This study was conducted with support from Internews. It uses Internews’ Information Ecosystem Assessment (IEA) methodology, but also takes off from data gathered through Sharktank, a database developed by Rappler to capture messages and content distributed in known public social media spaces in the Philippines.
On May 5, 2020, ABS-CBN, the Philippines’ leading radio and television network, was forced to go off air after its franchise expired. (The Philippine House of Representatives eventually rejected the bill that would have allowed it to operate for another 25 years.) This resulted in loss of jobs for thousands of media workers employed and contracted by the network. It reduced Filipinos’ access to information in many remote areas and made ABS-CBN refocus distribution on its digital resources.
Even before the shutdown, however, the Philippine media environment had already been in a state of flux for years, with the relentless growth of the mobile and digital space. This development affected not just media consumption, but also the way Filipinos interacted with the information ecosystem. The COVID-19 pandemic forced people to rely even more on digital, not only as a source of information, but also as the primary mechanism for connecting to the world of work and learning.
On average, across Southeast Asia, 1 in 3 (33%) of all digital service consumers are new to the service due to COVID-19, according to Google Temasek’s e-Conomy SEA 2020. Around 16 million new user accounts were created from the Philippines as of January 2021, making it the 3rd top country globally in terms of largest absolute growth, according to digital media agency WeAreSocial. Overall, WeAreSocial reports that there are already 73.91 million internet users and 89 million social media users in the Philippines as of January 2021.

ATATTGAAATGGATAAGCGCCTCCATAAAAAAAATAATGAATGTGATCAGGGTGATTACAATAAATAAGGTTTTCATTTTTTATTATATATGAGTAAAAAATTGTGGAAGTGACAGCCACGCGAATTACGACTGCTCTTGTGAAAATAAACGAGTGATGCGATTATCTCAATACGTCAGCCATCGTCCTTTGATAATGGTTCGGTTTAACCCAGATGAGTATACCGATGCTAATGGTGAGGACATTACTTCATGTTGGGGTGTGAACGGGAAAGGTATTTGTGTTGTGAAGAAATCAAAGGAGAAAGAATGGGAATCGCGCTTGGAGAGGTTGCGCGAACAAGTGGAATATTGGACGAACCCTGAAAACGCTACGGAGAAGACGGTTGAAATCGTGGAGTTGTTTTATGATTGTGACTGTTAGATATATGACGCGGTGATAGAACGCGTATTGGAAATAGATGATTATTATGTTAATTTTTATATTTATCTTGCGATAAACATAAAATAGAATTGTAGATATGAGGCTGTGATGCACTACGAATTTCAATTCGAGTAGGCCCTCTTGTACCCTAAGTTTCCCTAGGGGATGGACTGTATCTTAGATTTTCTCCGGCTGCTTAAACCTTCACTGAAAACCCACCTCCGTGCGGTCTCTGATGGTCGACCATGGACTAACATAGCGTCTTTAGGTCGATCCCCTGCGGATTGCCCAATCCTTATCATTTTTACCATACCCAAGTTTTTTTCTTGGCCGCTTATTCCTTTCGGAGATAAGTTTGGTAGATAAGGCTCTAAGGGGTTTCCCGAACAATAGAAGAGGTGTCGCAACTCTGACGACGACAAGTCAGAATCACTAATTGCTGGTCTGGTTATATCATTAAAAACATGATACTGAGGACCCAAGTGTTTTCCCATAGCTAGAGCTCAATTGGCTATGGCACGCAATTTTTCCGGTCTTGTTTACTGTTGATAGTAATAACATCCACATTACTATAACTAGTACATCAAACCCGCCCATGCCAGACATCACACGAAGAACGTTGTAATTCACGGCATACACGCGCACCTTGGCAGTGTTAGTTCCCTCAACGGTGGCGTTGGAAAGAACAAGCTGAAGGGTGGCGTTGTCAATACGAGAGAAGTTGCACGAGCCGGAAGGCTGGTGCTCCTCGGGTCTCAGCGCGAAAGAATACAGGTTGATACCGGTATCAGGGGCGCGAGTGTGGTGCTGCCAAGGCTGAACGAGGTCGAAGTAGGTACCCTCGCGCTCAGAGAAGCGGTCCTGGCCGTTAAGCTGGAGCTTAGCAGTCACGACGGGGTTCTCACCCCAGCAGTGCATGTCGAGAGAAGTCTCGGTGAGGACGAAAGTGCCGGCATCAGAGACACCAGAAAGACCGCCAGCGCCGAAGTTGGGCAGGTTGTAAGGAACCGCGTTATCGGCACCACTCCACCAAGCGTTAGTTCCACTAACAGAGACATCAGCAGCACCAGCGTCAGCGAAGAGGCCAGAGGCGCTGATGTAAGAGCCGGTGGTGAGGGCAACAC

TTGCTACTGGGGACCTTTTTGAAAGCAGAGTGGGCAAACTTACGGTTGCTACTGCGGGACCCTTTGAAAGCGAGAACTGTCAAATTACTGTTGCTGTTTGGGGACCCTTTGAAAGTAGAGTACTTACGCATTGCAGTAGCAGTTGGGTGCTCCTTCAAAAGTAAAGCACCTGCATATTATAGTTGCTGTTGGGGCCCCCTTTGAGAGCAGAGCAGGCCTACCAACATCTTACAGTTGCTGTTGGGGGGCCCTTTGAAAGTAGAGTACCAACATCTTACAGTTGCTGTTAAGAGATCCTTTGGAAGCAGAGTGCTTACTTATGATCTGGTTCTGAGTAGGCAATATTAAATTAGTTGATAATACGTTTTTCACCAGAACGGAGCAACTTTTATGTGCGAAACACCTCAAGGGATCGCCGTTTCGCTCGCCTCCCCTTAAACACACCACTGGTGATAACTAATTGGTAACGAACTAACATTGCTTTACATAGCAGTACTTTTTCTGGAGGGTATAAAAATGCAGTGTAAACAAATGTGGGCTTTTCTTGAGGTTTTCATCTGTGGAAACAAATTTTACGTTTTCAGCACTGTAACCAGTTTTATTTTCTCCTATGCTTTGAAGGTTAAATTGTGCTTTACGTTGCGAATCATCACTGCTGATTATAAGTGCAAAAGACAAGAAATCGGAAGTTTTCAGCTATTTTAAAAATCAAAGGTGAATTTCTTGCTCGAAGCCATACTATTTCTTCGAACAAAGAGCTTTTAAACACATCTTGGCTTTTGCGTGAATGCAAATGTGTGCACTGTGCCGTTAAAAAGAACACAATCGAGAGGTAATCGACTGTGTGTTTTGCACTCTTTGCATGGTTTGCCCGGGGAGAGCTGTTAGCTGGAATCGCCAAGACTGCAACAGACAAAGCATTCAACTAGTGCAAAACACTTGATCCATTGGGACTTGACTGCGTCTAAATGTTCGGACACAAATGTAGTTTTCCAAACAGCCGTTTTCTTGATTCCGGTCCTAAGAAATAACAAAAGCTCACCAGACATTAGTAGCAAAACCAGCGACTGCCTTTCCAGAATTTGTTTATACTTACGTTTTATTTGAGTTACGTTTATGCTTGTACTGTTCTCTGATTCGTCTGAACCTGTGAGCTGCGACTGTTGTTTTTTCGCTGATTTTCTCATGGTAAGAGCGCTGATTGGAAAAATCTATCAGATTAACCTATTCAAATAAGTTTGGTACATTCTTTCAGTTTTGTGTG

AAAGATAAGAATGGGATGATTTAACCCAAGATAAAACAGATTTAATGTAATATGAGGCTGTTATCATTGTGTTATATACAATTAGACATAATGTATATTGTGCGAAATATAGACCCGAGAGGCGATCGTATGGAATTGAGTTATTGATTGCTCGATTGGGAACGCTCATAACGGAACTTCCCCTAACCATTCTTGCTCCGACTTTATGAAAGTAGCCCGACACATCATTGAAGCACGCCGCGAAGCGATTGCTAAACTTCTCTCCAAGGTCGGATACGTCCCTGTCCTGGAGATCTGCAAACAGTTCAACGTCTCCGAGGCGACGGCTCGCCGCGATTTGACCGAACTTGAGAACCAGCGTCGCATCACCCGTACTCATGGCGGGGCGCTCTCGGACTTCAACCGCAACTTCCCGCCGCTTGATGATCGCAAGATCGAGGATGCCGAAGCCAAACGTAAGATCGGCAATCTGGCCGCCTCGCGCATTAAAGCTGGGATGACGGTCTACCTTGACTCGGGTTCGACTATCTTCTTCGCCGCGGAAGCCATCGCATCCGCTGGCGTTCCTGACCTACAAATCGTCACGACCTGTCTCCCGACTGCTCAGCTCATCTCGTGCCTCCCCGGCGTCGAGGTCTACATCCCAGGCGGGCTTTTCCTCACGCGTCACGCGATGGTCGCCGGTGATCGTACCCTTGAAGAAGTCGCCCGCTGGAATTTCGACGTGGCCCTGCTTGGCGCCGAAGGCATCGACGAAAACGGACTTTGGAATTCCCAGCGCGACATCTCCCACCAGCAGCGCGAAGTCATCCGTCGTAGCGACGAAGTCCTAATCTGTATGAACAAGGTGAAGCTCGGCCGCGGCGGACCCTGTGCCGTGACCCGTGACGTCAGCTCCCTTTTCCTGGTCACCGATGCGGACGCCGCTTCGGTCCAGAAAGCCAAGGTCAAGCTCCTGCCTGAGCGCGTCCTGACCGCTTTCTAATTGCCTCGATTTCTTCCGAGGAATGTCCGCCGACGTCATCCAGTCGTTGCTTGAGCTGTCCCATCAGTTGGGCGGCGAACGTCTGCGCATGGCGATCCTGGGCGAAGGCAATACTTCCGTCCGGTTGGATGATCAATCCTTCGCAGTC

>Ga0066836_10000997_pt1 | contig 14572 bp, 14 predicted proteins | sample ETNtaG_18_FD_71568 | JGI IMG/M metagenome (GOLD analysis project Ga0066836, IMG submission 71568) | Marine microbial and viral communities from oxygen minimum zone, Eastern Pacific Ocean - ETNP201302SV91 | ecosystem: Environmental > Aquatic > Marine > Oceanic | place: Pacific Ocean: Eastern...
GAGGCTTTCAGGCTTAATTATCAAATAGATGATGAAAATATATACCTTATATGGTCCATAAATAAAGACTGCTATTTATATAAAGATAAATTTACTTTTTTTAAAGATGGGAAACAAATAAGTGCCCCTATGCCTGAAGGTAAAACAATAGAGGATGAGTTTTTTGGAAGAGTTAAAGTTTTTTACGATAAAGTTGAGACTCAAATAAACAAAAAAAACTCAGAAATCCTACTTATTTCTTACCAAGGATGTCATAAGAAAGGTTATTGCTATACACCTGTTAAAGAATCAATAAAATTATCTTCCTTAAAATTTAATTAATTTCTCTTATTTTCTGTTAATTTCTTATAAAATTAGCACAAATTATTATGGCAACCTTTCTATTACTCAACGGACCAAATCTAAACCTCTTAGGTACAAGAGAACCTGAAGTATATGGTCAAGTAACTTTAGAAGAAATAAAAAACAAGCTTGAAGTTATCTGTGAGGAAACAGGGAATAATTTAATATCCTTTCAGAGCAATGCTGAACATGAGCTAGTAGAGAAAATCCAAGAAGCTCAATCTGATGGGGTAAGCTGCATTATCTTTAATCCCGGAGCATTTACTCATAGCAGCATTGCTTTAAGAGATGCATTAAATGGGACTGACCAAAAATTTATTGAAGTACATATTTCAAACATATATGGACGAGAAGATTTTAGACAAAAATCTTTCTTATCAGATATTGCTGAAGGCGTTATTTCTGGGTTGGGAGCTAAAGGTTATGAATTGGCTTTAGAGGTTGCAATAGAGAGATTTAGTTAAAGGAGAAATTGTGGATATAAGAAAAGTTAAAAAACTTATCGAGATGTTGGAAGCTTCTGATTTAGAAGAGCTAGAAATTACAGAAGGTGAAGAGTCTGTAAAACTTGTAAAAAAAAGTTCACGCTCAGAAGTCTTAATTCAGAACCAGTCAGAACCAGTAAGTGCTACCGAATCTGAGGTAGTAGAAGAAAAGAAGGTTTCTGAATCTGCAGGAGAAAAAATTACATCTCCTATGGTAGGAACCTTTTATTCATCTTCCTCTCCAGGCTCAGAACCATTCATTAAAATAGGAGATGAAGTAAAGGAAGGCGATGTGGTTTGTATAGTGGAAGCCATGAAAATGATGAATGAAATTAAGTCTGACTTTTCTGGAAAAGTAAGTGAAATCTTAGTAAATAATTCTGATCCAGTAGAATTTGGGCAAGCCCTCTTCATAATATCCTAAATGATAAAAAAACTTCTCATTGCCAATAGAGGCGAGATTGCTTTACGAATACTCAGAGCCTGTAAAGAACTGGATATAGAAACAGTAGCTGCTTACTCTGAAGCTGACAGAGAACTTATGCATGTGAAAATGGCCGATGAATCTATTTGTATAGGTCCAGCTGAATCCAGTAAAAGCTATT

As social media usage surged, newsrooms and journalists found themselves besieged by an unprecedented level of online harassment. The news groups that have been the primary target of attacks, ABS-CBN and Rappler, were the hardest hit in terms of drop in trust ratings. Both newsgroups fell by 4 points in their trust scores, according to the Reuters Digital News 2021 report, and yet in terms of reach, they were in the top 4, showing exactly why they were targeted.
Given the growing dominance of digital media, this research deep-dived into the dynamics of this space to present a more robust understanding of the flow of information and disinformation in this new media landscape. Worth noting are the following:
- Unlike in traditional media, digital media audiences are not passive recipients or spectators. Even ordinary people become content creators themselves. This blurs the boundaries between “supply side” (content creators) and “demand side” actors (content consumers). Actors in this space do not even have to be real-world entities and personalities, as evidenced by the widespread use of fake accounts and anonymously managed social media assets.